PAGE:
CHOOSING THE RIGHT NOTEBOOK FOR YOUR PROJECT

Posted on December 18, 2012 by Admin .

 A few weeks ago, we wrote about a few writing and journaling projects you could start. Maybe you chose one and are well on your way. Perhaps you’re still seeking inspiration. Or maybe you started, but the journaling method you chose just wasn’t the right fit. We’ll continue to post journaling, writing, sketching, and other creative endeavour ideas here in our resource section and on our blog, but before we do, we figured helping you choose the right notebook was the best place to start. 

WHEN TO USE A JOURNAL-STYLE NOTEBOOK:

A journal is typically an upgrade to a standard notebook. These upgrades come in the form of nicer materials used for the cover and the paper, a more presentable and durable binding, and possibly features like a bookmark, clasp, or cover designs and embellishments. 



A journal is a perfect notebook choice when...
  • Your project dictates that your journal stays in one place at all times.

For example, the dream journaling project we outlined would require that your journal stay at your bedside. In the Daily Creative Journaling undertaking that Teresa Amabile swears by, she recommends that you do the journaling exercise at the same time every day–this might lead you to leave your journal at your desk for use at the end of the workday, or, like the dream journal, at your bedside. The same goes for what might be referred to as a traditional journaling technique (recording your daily goings-on at the end of each day). This is another instance where you may want your journal to be in the same location all the time.

The reason a journal-style notebook is ideal when your notebook is staying in the same place is because in this case it is most likely to stay in good condition. Not that a journal isn’t durable–it definitely is. But if your journal is in the same place all the time, you’re less likely to lose it or damage it, so you can feel comfortable investing in the luxury of a nicer, more presentable journal-style notebook.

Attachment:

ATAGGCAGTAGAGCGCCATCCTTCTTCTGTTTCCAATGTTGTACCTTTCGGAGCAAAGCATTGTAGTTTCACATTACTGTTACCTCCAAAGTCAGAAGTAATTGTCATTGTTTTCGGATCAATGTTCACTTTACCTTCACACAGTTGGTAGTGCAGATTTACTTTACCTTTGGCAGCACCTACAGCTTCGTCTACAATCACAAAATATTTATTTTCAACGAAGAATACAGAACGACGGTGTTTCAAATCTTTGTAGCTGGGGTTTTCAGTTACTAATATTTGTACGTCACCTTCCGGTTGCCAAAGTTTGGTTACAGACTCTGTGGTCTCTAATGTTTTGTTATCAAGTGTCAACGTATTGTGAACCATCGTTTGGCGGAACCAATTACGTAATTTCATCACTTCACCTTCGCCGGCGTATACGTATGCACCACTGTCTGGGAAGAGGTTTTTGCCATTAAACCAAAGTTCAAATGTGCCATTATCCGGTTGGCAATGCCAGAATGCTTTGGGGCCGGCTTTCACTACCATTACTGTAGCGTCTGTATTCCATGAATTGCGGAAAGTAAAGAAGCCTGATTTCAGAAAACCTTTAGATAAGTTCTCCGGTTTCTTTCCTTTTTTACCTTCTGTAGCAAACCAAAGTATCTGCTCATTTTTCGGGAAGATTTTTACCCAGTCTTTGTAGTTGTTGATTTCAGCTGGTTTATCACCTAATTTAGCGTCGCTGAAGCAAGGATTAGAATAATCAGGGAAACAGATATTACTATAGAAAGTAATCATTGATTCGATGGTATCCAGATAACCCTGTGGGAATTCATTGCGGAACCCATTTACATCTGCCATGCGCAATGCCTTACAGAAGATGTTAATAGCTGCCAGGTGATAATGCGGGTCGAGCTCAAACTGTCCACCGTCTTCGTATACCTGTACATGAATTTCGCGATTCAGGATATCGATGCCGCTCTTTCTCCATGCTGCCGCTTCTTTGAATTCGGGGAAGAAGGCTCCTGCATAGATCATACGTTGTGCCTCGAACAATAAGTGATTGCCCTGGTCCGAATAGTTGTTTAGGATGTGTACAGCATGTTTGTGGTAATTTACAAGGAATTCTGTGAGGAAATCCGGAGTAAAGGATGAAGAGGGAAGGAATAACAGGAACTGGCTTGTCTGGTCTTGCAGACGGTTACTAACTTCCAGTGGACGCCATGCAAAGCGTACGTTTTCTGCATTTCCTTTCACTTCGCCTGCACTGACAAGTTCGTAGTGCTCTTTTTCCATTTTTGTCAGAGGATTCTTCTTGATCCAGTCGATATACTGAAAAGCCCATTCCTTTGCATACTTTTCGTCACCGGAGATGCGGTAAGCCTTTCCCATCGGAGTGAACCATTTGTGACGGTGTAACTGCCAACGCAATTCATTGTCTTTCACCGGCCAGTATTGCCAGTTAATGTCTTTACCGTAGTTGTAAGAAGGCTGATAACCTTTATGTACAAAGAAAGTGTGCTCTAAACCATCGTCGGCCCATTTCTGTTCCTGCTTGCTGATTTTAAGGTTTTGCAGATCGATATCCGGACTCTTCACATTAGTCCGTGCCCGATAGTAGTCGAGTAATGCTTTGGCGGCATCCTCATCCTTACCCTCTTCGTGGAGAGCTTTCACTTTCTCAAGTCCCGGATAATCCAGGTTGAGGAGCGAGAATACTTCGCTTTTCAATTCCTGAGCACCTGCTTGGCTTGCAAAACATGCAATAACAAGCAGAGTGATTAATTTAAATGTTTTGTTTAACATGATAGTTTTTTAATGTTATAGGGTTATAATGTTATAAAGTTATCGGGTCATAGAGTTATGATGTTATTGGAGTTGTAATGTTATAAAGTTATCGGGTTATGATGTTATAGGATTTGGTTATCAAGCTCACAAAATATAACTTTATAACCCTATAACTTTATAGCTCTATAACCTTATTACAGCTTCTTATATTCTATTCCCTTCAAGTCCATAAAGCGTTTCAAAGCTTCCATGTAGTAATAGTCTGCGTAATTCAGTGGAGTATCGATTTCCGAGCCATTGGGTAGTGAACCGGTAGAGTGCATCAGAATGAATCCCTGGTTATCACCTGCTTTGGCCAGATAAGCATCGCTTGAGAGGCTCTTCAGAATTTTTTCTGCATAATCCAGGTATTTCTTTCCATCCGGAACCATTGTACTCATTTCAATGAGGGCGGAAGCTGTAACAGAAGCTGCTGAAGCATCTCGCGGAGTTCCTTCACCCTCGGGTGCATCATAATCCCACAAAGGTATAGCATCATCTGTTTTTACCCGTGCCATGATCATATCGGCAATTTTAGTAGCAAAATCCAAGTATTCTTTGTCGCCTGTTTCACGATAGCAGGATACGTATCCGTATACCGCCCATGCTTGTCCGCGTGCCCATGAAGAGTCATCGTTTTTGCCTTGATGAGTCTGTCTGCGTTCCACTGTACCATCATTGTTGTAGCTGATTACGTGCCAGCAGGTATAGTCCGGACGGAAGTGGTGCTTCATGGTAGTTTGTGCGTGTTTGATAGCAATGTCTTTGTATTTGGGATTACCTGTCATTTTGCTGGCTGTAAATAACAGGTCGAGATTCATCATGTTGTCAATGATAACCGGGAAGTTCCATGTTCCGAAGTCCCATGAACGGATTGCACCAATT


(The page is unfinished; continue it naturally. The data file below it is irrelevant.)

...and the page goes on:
• The journal itself will be the project’s final product.

If you will be using your notebook to compose drafts or sketches that will precede a more “finished” version of your project, a journal may not be the right choice. But if your project’s first draft is also its final–a sketchbook, a daily journal, a travel journal, or any of the journaling projects we mentioned previously–a journal-style notebook is ideal. When you’re done putting your creations onto paper, you’re done: your beautifully bound notebook is ready to present or be carefully archived on a shelf.

  • Your project is long-term.

A journal-style notebook is usually made of the highest quality materials. Its binding and cover are made to stand the test of time, and the bookmark will help you keep your place as you work on your project over time. Gary, who works on our online marketing team here at Miro, uses this journal (photo below). "The Journal Series is perfect for the thoughts and ideas I wish to keep preserved for years,” he explains. “Once filled, the journal can easily be indexed and added to my growing collection of completed journals.”



If you feel a journal-style notebook is right for the project you want to undertake, Miro’s journal series is sure to have something that will suit your needs! You’ll find our journals in three sizes (7x10, 5x8, and 3x5), two cover colors (black and white), two page types (lined and blank), and multiple page-gild colors (black, pink, red, green, blue). All journals have an elastic band to keep your notebook closed, a ribbon bookmark, and a pocket found on the inside of the back cover to keep papers or photographs. 

Purchase from Miro's Journal Series here!

WHEN TO USE A SPIRAL-BOUND NOTEBOOK:

A spiral-bound notebook can range from the cheap notebook you used in elementary school, all the way to a higher-quality notebook similar to a journal with a nice cover and high-quality paper. The obvious difference being the binding–a spiral-bound notebook features a spiral binding, usually made out of metal or plastic, rather than book binding.